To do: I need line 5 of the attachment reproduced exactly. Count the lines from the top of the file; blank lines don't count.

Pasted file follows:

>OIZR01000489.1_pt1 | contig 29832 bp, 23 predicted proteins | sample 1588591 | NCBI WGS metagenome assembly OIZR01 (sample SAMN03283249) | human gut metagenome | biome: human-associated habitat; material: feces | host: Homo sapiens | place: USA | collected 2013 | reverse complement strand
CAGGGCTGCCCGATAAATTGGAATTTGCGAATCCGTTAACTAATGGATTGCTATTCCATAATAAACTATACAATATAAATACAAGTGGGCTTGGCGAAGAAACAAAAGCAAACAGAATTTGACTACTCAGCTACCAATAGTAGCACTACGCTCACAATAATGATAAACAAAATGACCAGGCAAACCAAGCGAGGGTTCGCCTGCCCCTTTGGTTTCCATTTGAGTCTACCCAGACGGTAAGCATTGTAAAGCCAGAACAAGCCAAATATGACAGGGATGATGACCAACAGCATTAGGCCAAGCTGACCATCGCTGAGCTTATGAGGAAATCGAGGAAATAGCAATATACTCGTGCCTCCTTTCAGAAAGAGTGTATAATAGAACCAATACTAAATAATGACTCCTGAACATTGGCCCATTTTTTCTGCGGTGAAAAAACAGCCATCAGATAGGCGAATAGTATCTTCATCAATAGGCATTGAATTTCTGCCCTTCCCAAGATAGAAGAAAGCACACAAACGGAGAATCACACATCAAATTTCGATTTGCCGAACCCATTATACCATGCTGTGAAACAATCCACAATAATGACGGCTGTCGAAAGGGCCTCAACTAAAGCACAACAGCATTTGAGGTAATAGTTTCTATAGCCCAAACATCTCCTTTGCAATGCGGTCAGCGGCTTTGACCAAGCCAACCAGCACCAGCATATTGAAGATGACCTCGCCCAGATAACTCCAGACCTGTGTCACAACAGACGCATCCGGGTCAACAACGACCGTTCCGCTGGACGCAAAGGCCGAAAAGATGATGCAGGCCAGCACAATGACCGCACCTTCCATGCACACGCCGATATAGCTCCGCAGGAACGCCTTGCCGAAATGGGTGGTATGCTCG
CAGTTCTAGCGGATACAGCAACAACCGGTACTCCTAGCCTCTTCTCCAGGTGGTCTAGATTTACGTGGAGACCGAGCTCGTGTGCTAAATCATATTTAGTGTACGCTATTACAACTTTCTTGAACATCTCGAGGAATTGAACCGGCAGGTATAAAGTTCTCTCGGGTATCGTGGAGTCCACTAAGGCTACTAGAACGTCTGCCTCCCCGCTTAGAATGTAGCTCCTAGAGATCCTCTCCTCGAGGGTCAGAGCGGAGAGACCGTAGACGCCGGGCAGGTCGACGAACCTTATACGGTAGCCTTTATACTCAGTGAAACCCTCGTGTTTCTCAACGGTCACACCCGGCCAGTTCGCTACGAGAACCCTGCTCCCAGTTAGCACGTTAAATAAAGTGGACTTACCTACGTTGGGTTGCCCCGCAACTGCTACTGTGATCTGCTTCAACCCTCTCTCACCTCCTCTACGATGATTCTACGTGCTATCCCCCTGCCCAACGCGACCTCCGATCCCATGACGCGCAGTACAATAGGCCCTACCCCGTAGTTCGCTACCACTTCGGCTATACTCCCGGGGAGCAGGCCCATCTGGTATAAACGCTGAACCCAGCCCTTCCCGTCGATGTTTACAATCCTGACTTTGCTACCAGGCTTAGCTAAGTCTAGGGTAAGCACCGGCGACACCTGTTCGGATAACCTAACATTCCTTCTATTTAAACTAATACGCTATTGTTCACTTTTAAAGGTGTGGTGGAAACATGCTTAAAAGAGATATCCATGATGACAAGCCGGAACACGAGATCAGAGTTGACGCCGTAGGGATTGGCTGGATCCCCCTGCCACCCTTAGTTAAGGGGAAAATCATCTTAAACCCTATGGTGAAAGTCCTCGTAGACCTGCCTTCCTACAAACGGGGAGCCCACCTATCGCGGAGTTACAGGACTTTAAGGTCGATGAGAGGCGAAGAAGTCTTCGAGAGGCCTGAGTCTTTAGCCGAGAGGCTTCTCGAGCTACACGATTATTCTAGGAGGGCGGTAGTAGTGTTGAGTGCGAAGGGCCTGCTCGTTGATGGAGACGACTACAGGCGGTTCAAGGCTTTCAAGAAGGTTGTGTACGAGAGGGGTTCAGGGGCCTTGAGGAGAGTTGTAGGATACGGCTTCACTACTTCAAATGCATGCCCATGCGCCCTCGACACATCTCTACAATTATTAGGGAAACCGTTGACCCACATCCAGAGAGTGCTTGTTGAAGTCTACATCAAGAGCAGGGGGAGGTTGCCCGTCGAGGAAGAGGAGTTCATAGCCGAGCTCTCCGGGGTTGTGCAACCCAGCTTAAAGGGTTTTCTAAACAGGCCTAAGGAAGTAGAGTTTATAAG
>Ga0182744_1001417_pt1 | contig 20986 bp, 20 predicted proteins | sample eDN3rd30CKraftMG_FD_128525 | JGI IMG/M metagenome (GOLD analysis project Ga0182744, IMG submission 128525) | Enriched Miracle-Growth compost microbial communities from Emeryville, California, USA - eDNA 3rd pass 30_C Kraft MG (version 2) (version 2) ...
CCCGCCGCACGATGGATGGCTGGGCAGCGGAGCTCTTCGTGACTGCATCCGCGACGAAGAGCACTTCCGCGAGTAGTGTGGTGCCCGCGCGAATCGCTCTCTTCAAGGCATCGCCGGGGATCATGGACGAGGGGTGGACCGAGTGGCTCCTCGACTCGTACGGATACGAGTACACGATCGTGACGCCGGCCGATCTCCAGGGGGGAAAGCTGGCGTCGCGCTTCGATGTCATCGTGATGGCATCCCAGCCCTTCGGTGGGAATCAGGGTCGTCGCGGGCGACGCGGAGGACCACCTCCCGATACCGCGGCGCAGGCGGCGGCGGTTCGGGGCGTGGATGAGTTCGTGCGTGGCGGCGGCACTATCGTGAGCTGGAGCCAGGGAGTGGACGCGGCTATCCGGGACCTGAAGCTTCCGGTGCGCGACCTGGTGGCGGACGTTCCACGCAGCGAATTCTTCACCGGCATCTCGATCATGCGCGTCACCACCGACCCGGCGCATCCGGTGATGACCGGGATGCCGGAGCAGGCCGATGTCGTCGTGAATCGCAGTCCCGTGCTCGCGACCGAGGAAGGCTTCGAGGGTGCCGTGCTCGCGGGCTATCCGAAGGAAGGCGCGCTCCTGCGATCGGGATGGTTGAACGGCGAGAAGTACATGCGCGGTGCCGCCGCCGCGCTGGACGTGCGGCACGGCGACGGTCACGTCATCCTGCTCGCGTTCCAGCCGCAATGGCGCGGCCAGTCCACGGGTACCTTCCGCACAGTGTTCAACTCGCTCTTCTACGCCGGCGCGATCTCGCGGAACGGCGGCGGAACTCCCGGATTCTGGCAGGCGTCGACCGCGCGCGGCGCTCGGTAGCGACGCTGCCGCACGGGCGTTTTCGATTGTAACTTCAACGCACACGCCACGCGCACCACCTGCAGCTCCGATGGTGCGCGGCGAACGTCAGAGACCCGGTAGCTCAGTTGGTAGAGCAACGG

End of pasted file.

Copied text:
CCCGCCGCACGATGGATGGCTGGGCAGCGGAGCTCTTCGTGACTGCATCCGCGACGAAGAGCACTTCCGCGAGTAGTGTGGTGCCCGCGCGAATCGCTCTCTTCAAGGCATCGCCGGGGATCATGGACGAGGGGTGGACCGAGTGGCTCCTCGACTCGTACGGATACGAGTACACGATCGTGACGCCGGCCGATCTCCAGGGGGGAAAGCTGGCGTCGCGCTTCGATGTCATCGTGATGGCATCCCAGCCCTTCGGTGGGAATCAGGGTCGTCGCGGGCGACGCGGAGGACCACCTCCCGATACCGCGGCGCAGGCGGCGGCGGTTCGGGGCGTGGATGAGTTCGTGCGTGGCGGCGGCACTATCGTGAGCTGGAGCCAGGGAGTGGACGCGGCTATCCGGGACCTGAAGCTTCCGGTGCGCGACCTGGTGGCGGACGTTCCACGCAGCGAATTCTTCACCGGCATCTCGATCATGCGCGTCACCACCGACCCGGCGCATCCGGTGATGACCGGGATGCCGGAGCAGGCCGATGTCGTCGTGAATCGCAGTCCCGTGCTCGCGACCGAGGAAGGCTTCGAGGGTGCCGTGCTCGCGGGCTATCCGAAGGAAGGCGCGCTCCTGCGATCGGGATGGTTGAACGGCGAGAAGTACATGCGCGGTGCCGCCGCCGCGCTGGACGTGCGGCACGGCGACGGTCACGTCATCCTGCTCGCGTTCCAGCCGCAATGGCGCGGCCAGTCCACGGGTACCTTCCGCACAGTGTTCAACTCGCTCTTCTACGCCGGCGCGATCTCGCGGAACGGCGGCGGAACTCCCGGATTCTGGCAGGCGTCGACCGCGCGCGGCGCTCGGTAGCGACGCTGCCGCACGGGCGTTTTCGATTGTAACTTCAACGCACACGCCACGCGCACCACCTGCAGCTCCGATGGTGCGCGGCGAACGTCAGAGACCCGGTAGCTCAGTTGGTAGAGCAACGG